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1[mass noun] Writing or study:‘after sixteen years' lucubration he produced this account’
- 1.1usually lucubrations[count noun] A learned or pedantic piece of writing:‘it was natural enough to return the compliment by endorsing his newest lucubrations’
- ‘This immediately puts its finger on Powell's distinctive wit and suggests why the narrative voice of Dance is so engaging, as are lucubrations like the above one about marriage.’
- ‘Further, the lucubrations of a bitter, lonely, and hurt old man did indeed lead him to a convenient anti-Semitism above the then-norm in his old age.’
- ‘What is so deeply revolting about her lucubrations is their unutterable and invincible bourgeois complacency.’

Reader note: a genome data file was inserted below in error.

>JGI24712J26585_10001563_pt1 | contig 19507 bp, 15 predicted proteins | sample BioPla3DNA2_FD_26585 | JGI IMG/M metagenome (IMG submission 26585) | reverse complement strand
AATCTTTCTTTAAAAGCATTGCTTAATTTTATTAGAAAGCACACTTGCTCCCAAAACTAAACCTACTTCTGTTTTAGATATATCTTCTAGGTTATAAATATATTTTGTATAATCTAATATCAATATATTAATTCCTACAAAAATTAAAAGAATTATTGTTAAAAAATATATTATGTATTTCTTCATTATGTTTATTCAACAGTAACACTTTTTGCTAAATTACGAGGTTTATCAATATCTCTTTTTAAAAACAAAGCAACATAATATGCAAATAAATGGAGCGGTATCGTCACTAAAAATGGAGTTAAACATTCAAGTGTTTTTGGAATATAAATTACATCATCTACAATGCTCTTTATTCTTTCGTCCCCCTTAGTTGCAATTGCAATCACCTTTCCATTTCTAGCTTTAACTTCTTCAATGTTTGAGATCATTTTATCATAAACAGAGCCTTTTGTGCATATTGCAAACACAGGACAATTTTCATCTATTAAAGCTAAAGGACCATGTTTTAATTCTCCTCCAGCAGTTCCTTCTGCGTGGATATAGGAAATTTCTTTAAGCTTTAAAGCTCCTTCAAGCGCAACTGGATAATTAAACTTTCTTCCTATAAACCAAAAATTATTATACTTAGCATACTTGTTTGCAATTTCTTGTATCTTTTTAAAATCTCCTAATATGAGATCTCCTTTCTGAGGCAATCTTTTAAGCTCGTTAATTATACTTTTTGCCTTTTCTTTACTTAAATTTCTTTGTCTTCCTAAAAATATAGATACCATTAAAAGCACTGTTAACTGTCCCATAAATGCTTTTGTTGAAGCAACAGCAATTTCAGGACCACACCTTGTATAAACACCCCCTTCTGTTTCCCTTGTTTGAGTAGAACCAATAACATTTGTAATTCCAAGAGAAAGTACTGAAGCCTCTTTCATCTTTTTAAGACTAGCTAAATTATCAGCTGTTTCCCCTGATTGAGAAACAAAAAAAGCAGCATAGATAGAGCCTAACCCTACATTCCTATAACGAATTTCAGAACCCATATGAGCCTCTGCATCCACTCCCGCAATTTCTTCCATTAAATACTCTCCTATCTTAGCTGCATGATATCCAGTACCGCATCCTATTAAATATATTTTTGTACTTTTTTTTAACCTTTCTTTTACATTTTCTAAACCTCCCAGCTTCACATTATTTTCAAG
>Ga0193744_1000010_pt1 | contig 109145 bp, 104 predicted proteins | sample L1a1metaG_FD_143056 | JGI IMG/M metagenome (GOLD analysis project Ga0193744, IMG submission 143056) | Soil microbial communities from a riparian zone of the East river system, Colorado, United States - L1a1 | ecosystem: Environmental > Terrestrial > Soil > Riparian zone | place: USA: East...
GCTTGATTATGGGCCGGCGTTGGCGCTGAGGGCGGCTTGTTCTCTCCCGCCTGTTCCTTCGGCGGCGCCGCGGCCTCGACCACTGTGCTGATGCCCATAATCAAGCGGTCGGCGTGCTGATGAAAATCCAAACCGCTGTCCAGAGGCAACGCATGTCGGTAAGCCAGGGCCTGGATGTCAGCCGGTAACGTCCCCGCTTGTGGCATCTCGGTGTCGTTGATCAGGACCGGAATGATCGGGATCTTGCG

- ‘He evangelized for an idiosyncratic version of Henri Bergson's creative evolution, stripped of the Frenchman's lucubrations on space, time, duration, memory, and mind.’
- ‘On the other hand, the Journal-Constitution also brings us the counterpoint to his lucubrations.’
- ‘Their lucubrations may be persuasive, but not authoritative.’
- 1.1usually lucubrations[count noun] A learned or pedantic piece of writing:
Late 16th century: from Latin lucubratio(n-), from the verb lucubrare (see lucubrate).
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